2.12. Atque haec quidem perceleriter confecit; nam et urbem constituit, quam e suo nomine Romam iussit nominari, et ad firmandam novam civitatem novum quoddam et subagreste consilium, sed ad muniendas opes regni ac populi sui magni hominis et iam tum longe providentis secutus est, cum Sabinas honesto ortas loco virgines, quae Romam ludorum gratia venissent, quos tum primum anniversarios in circo facere instituisset, Consualibus rapi iussit easque in familiarum amplissimarum matrimoniis collocavit. 2.13. Qua ex causa cum bellum Romanis Sabini intulissent proeliique certamen varium atque anceps fuisset, cum T. Tatio, rege Sabinorum, foedus icit matronis ipsis, quae raptae erant, orantibus; quo foedere et Sabinos in civitatem adscivit sacris conmunicatis et regnum suum cum illorum rege sociavit. 2.14. Post interitum autem Tatii cum ad eum dominatus omnis reccidisset, quamquam cum Tatio in regium consilium delegerat principes (qui appellati sunt propter caritatem patres) populumque et suo et Tatii nomine et Lucumonis, qui Romuli socius in Sabino proelio occiderat, in tribus tris curiasque triginta discripserat (quas curias earum nominibus nuncupavit, quae ex Sabinis virgines raptae postea fuerant oratrices pacis et foederis)—sed quamquam ea Tatio sic erant discripta vivo, tamen eo interfecto multo etiam magis Romulus patrum auctoritate consilioque regnavit.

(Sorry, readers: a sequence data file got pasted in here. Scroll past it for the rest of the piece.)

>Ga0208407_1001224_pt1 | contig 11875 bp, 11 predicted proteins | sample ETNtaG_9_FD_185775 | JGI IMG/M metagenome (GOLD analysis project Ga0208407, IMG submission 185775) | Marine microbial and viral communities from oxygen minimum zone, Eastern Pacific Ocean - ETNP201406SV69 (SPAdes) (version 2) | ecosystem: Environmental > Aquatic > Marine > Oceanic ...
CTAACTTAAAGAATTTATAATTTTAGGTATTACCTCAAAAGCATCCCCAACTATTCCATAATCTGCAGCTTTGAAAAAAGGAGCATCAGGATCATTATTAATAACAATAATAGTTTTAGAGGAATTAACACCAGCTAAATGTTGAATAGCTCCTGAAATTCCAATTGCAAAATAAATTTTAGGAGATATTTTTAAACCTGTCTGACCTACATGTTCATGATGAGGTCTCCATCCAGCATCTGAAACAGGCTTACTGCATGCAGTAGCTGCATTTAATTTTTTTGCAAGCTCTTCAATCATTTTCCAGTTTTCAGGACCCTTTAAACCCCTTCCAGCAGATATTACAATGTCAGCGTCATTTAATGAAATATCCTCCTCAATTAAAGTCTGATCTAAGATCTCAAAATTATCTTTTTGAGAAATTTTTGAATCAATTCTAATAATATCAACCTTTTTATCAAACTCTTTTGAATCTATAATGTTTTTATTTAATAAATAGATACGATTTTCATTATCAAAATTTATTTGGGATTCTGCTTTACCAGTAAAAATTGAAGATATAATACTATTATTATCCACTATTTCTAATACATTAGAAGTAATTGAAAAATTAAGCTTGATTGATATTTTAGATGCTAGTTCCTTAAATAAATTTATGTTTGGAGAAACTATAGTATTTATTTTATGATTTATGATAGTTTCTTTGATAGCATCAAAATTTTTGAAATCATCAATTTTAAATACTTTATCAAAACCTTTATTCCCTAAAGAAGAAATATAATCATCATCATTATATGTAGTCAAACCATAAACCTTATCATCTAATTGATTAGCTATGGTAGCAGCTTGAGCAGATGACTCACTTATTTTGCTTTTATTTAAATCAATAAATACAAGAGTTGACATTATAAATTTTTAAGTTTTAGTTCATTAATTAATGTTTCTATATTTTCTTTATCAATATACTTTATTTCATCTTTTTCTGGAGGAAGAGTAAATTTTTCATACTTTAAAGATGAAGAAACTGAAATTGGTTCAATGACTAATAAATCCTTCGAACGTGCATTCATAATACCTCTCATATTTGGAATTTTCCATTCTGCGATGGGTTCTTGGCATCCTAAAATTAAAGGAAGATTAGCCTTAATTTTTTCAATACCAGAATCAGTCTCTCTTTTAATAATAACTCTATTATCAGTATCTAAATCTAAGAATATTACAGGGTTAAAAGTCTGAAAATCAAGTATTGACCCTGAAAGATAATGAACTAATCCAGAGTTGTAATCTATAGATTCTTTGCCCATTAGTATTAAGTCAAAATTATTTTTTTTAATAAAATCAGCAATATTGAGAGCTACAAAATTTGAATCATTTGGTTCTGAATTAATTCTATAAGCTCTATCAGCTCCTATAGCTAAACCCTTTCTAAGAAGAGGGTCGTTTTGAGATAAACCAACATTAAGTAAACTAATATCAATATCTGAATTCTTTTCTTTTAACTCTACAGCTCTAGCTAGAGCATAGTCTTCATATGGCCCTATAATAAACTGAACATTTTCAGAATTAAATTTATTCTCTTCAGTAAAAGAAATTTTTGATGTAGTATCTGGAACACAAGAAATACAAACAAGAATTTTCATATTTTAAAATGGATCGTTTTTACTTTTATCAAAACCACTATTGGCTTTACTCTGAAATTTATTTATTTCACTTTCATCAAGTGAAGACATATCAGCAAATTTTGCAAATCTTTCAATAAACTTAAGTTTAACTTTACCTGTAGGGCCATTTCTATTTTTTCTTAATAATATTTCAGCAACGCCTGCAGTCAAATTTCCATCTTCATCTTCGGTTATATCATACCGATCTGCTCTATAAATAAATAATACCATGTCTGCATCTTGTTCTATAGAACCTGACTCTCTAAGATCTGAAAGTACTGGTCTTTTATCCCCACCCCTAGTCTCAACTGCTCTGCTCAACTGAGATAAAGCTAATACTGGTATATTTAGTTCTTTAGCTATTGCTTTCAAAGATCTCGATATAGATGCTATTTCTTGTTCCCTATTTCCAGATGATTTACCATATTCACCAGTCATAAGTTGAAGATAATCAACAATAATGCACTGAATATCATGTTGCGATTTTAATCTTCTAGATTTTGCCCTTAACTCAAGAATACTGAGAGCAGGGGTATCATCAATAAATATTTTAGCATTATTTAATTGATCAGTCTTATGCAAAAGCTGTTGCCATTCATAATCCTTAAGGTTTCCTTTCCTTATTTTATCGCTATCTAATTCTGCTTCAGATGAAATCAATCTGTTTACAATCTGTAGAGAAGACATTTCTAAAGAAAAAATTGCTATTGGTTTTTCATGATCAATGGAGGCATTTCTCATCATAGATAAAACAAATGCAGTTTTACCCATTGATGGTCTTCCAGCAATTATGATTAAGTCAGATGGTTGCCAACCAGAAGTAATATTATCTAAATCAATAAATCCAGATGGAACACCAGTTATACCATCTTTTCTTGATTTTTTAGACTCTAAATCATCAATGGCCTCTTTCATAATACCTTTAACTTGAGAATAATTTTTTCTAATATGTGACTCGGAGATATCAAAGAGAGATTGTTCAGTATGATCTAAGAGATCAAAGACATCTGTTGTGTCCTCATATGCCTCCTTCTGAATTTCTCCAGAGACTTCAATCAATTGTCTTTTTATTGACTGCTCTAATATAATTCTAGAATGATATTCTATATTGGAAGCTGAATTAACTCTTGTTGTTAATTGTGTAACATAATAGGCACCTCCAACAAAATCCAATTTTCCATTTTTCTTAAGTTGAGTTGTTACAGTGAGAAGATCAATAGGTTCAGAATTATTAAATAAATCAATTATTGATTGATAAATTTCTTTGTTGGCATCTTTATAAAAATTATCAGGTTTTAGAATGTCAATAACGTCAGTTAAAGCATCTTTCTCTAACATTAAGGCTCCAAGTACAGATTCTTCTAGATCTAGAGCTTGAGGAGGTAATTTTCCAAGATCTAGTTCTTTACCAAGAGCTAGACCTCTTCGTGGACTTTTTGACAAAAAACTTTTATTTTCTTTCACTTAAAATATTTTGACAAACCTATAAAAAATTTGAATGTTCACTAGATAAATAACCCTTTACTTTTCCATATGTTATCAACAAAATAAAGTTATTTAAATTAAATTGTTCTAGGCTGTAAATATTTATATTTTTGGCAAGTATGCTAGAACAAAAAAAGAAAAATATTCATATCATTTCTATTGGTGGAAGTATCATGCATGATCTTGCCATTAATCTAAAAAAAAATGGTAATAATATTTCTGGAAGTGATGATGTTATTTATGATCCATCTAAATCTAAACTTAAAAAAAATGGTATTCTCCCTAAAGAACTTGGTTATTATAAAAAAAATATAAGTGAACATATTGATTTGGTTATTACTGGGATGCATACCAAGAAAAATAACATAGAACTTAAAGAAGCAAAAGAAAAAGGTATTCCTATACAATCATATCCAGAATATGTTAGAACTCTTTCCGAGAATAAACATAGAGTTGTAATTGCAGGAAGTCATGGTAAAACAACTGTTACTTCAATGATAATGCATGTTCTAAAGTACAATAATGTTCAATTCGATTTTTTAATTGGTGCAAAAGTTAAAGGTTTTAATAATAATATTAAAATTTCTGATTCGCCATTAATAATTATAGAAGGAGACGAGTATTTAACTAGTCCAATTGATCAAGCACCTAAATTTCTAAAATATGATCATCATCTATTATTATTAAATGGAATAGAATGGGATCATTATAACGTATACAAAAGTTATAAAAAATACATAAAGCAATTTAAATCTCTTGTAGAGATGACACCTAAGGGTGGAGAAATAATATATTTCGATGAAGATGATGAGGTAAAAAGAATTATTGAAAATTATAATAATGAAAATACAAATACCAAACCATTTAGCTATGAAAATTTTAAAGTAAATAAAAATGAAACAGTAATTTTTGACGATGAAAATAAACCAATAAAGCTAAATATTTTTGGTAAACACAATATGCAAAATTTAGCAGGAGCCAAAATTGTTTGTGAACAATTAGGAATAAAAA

5. Livy, History, 1.6-1.9, 1.11-1.13, 1.13.4, 1.18-1.21, 1.58.5 (1st cent. BCE - 1st cent. BCE)

6. Ovid, Fasti, 3.167, 3.170, 3.177, 3.183-3.188, 3.218 (1st cent. BCE - 1st cent. CE)

3.167. ‘If it’s right for the secret promptings of the god 3.183. If you ask where my son’s palace was 3.184. See there, that house made of straw and reeds. 3.185. He snatched the gifts of peaceful sleep on straw 3.186. Yet from that same low bed he rose to the stars. 3.187. Already the Roman’s name extended beyond his city 3.188. Though he possessed neither wife nor father-in-law.
7. Propertius, Elegies, 4.11 (1st cent. BCE

8. Plutarch, Romulus, 15, 19-20, 14 (1st cent. CE - 2nd cent. CE)